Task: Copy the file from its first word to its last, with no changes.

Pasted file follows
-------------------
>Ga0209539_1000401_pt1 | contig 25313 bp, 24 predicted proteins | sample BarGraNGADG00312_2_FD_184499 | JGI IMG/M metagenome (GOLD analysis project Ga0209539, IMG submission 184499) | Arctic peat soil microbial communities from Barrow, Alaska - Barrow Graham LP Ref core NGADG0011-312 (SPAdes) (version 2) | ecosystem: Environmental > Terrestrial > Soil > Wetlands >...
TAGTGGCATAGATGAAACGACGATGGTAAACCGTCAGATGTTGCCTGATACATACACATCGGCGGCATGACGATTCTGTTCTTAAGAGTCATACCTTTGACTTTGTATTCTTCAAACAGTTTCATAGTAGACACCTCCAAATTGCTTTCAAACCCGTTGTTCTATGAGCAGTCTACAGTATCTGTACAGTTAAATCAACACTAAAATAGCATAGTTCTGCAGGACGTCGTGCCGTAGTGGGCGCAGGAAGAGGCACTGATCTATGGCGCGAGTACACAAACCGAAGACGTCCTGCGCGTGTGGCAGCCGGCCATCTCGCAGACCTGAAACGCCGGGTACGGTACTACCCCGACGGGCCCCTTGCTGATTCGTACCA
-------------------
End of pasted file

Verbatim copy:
>Ga0209539_1000401_pt1 | contig 25313 bp, 24 predicted proteins | sample BarGraNGADG00312_2_FD_184499 | JGI IMG/M metagenome (GOLD analysis project Ga0209539, IMG submission 184499) | Arctic peat soil microbial communities from Barrow, Alaska - Barrow Graham LP Ref core NGADG0011-312 (SPAdes) (version 2) | ecosystem: Environmental > Terrestrial > Soil > Wetlands >...
TAGTGGCATAGATGAAACGACGATGGTAAACCGTCAGATGTTGCCTGATACATACACATCGGCGGCATGACGATTCTGTTCTTAAGAGTCATACCTTTGACTTTGTATTCTTCAAACAGTTTCATAGTAGACACCTCCAAATTGCTTTCAAACCCGTTGTTCTATGAGCAGTCTACAGTATCTGTACAGTTAAATCAACACTAAAATAGCATAGTTCTGCAGGACGTCGTGCCGTAGTGGGCGCAGGAAGAGGCACTGATCTATGGCGCGAGTACACAAACCGAAGACGTCCTGCGCGTGTGGCAGCCGGCCATCTCGCAGACCTGAAACGCCGGGTACGGTACTACCCCGACGGGCCCCTTGCTGATTCGTACCA